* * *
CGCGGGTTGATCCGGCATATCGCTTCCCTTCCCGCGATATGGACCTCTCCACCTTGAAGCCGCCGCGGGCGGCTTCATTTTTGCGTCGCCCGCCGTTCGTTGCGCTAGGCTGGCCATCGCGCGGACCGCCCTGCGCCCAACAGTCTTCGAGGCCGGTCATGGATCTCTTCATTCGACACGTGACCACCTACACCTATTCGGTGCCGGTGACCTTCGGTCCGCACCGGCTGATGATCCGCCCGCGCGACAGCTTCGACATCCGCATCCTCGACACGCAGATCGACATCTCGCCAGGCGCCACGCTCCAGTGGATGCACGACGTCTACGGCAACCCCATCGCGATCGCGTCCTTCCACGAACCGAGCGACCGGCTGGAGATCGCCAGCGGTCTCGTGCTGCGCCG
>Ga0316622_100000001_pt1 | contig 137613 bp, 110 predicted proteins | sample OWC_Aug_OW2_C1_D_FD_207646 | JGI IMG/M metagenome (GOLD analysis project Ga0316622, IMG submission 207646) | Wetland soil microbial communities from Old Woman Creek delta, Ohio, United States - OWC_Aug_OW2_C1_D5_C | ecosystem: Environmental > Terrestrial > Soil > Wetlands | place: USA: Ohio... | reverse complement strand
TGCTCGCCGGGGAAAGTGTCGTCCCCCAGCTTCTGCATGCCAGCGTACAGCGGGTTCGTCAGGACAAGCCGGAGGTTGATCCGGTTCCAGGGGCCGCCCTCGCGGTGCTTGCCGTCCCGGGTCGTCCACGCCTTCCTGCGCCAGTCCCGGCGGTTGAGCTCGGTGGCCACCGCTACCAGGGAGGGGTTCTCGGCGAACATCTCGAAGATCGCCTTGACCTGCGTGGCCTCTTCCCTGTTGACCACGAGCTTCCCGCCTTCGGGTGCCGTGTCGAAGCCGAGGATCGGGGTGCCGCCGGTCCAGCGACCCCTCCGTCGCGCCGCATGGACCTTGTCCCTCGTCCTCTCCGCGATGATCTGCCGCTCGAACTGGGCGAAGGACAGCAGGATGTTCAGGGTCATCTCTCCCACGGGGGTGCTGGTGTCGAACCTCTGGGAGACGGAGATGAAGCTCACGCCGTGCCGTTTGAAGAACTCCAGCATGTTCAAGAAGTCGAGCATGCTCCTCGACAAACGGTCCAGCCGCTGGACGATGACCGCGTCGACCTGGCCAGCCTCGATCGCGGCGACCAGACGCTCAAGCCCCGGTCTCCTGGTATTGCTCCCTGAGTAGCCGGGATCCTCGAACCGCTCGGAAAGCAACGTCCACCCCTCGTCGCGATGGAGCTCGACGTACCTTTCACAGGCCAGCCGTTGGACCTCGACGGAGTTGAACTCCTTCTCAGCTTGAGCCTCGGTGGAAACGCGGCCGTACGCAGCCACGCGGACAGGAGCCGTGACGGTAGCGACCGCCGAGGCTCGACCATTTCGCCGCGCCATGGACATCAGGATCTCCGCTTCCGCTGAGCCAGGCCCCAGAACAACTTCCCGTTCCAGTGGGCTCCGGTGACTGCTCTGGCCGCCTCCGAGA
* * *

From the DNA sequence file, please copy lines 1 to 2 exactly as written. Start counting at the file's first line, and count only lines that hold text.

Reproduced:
CGCGGGTTGATCCGGCATATCGCTTCCCTTCCCGCGATATGGACCTCTCCACCTTGAAGCCGCCGCGGGCGGCTTCATTTTTGCGTCGCCCGCCGTTCGTTGCGCTAGGCTGGCCATCGCGCGGACCGCCCTGCGCCCAACAGTCTTCGAGGCCGGTCATGGATCTCTTCATTCGACACGTGACCACCTACACCTATTCGGTGCCGGTGACCTTCGGTCCGCACCGGCTGATGATCCGCCCGCGCGACAGCTTCGACATCCGCATCCTCGACACGCAGATCGACATCTCGCCAGGCGCCACGCTCCAGTGGATGCACGACGTCTACGGCAACCCCATCGCGATCGCGTCCTTCCACGAACCGAGCGACCGGCTGGAGATCGCCAGCGGTCTCGTGCTGCGCCG
>Ga0316622_100000001_pt1 | contig 137613 bp, 110 predicted proteins | sample OWC_Aug_OW2_C1_D_FD_207646 | JGI IMG/M metagenome (GOLD analysis project Ga0316622, IMG submission 207646) | Wetland soil microbial communities from Old Woman Creek delta, Ohio, United States - OWC_Aug_OW2_C1_D5_C | ecosystem: Environmental > Terrestrial > Soil > Wetlands | place: USA: Ohio... | reverse complement strand